Creation of these BAK files IS NOT A SUFFICIENT BACKUP. By definition, these files will be created on a local drive, perhaps even the same drive as your database is running. In addition, every time the commands are run, these files will be replaced by the latest ones. That means that an equipment failure, fire, or theft could wipe out both your data and your only backup!

For that reason it is essential that you include these BAK files in your daily computer or server backups to external media, using third-party backup software such as NovaStor’s NovaBackup or Cloudberry Lab’s Cloudberry Backup products, among many others. High-end server backup software often includes the ability to backup SQL Server databases directly, without the intermediate steps described above, which would certainly be an excellent option. Your backup software will have options to encrypt your backups, which is absolutely essential, and to compress them to minimize the amount of space consumed on your backup media.

See also:

https://docs.microsoft.com/en-us/sql/t-sql/statements/backup-transact-sql?view=sql-server-2017#syntax

Find Patients with No Recent Activity

I would like to develop one I can use prior to record destruction.  The information I want is: list of client names, last name then first (all active andinactive), date of birth, age (the day of query run), first date seen, last date seen, last transaction, last payment, all providers that rendered service, and patient category (if assigned).  I think this sounds complicated.  Can it be done in one query?  Would first date seen pull from intake date or first transaction or first charge?  Would last date seen pull from last charge, discharged date, or last transaction?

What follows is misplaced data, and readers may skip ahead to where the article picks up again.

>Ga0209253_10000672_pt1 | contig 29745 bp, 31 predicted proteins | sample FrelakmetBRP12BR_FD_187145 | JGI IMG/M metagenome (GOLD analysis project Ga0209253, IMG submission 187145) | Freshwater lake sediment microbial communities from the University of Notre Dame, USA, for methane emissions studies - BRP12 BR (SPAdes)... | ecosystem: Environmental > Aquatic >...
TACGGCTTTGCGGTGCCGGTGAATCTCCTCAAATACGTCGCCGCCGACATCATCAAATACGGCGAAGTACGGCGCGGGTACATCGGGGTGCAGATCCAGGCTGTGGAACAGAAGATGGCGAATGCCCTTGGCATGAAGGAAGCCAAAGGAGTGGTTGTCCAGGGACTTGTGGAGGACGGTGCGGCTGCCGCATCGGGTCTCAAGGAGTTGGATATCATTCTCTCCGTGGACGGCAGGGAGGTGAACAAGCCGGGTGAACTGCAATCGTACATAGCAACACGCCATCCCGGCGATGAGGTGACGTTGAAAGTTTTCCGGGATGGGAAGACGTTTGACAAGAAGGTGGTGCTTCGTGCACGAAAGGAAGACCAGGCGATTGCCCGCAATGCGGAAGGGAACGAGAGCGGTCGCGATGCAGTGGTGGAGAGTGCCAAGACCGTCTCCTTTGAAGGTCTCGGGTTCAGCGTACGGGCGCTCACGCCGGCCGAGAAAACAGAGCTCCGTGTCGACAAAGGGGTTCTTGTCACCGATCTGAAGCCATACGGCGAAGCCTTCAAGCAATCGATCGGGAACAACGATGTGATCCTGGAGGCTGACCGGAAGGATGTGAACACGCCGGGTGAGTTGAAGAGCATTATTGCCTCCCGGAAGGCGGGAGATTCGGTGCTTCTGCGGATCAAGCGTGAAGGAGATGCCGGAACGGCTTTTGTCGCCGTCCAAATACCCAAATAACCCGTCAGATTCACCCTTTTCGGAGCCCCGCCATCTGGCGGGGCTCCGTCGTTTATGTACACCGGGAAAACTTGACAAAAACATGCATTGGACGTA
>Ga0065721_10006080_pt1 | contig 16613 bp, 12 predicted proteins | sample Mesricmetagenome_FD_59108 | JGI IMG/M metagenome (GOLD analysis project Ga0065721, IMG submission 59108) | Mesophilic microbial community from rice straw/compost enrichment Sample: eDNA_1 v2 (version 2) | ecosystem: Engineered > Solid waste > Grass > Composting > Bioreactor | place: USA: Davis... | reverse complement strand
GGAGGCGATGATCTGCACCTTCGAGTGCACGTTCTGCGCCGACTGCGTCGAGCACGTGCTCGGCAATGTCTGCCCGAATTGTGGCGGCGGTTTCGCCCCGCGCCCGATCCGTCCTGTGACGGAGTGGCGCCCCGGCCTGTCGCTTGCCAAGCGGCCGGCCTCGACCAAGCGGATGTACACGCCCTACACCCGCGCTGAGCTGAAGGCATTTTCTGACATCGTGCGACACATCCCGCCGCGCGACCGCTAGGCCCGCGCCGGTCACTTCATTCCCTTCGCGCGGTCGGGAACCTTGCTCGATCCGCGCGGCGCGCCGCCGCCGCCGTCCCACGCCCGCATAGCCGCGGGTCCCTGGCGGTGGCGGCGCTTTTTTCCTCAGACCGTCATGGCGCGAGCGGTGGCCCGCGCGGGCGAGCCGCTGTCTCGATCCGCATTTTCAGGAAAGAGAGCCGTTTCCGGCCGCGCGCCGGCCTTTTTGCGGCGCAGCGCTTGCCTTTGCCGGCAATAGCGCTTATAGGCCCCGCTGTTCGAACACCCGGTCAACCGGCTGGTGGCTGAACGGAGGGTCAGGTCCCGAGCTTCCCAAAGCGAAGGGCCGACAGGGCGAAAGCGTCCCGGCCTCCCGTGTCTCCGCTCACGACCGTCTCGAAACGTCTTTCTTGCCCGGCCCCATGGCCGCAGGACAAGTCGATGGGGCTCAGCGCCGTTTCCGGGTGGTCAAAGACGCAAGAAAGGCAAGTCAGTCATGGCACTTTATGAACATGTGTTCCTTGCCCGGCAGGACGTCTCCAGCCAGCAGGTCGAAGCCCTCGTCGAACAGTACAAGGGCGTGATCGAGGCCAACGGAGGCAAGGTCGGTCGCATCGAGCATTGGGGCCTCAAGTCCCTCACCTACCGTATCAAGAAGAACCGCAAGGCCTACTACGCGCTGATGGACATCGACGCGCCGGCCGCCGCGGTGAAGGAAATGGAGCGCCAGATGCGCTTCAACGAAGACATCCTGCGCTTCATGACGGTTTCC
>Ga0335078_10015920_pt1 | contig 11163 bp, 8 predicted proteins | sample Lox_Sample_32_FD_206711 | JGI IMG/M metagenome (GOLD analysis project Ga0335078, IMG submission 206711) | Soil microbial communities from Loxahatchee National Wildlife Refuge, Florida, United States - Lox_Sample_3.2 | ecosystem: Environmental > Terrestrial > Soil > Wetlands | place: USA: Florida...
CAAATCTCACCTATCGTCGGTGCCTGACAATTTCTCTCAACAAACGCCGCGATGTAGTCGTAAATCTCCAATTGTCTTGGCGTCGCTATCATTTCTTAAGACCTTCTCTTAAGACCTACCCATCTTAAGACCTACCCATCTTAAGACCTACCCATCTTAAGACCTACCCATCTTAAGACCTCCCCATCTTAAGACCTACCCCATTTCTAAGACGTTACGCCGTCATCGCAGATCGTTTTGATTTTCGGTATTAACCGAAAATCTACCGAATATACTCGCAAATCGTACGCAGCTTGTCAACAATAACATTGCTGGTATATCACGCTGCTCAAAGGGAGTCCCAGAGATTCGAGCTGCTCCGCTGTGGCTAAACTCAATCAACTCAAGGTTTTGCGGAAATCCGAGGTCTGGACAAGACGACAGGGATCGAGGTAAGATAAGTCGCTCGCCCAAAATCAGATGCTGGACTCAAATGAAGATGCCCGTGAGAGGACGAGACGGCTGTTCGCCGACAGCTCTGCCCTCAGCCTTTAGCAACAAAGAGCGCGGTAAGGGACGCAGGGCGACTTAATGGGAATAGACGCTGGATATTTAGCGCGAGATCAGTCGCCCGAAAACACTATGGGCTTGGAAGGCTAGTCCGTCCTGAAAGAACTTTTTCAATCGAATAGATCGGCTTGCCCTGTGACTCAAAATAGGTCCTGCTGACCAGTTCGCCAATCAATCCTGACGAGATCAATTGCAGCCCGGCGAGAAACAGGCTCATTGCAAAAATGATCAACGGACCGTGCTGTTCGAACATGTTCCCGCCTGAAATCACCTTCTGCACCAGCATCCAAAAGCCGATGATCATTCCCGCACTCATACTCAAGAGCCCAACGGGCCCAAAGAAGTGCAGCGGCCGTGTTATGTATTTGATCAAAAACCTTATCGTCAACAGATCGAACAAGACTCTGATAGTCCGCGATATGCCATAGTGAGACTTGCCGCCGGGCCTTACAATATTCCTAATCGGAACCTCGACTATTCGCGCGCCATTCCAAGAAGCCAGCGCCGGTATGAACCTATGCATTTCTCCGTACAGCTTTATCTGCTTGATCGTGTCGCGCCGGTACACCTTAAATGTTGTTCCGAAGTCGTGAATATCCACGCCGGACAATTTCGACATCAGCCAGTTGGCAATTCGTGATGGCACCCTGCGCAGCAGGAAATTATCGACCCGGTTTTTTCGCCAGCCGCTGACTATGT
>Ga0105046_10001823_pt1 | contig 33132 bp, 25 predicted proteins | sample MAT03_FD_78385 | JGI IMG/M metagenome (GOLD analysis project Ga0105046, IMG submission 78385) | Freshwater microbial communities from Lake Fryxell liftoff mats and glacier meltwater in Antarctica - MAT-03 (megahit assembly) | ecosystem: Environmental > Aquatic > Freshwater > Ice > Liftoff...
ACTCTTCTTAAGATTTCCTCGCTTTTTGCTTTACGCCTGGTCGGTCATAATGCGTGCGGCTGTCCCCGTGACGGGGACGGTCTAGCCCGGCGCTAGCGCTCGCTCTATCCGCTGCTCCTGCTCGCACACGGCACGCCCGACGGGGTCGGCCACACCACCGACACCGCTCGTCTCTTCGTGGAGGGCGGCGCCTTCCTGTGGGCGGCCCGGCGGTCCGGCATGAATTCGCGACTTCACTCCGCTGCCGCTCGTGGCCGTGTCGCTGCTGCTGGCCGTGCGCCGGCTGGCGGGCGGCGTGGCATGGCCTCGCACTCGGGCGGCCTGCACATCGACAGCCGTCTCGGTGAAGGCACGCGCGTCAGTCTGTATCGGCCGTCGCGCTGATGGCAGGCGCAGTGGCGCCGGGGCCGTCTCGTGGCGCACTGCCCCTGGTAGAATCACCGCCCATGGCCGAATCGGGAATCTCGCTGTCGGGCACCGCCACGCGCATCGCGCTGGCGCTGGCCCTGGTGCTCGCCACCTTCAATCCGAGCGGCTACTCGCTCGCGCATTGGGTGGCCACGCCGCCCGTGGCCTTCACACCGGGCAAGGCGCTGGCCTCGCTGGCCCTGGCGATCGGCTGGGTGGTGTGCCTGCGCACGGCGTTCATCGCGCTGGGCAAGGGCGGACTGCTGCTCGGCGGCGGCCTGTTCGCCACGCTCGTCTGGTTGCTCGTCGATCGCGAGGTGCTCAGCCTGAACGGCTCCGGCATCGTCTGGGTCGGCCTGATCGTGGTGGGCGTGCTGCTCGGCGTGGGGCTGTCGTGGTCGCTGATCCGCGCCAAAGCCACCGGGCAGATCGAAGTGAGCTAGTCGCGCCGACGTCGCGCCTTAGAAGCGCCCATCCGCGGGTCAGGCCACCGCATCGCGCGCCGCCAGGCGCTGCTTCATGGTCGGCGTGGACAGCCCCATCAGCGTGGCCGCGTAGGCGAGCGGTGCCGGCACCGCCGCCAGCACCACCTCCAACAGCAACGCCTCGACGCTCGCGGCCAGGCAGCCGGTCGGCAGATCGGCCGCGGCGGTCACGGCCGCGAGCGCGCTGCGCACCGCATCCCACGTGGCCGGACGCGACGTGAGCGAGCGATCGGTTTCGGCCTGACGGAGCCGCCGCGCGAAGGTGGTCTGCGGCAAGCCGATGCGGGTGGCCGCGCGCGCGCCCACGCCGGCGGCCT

In the query below, “last transaction” is the most recent entry of any kind in the patient’s ledger. If more than one provider rendered services to the patient, the results show a line for each. The “first seen on” and “last seen on” dates are specific to the provider shown on that line, but the “last payment” and “last transaction” are not provider-specific.

This query features a couple of functions that we created here at SOS and added to the library of functions available in SQL Anywhere. AGEINYEARS returns an accurate calculation of age, taking leap years into consideration. LASTCREDITDATE examines the patient’s ledger and returns the date of the last actual payment — that is, it ignores adjustment credits.

The WHERE clause filters the results by data set (licnum), includes both active and inactive patient lists, and returns only those patients with a last transaction date at least 180 days ago. Of course, you can modify each of those values for your specific needs.

Also of interest is that the SELECT list of this query consists mostly of subqueries. Using subqueries in this fashion often results in much better performance, even when the same results can be achieved with additional joins in the main query. As shown here, each subquery must be within a set of parentheses and be followed by “AS <your column name>”.

SELECT DISTINCT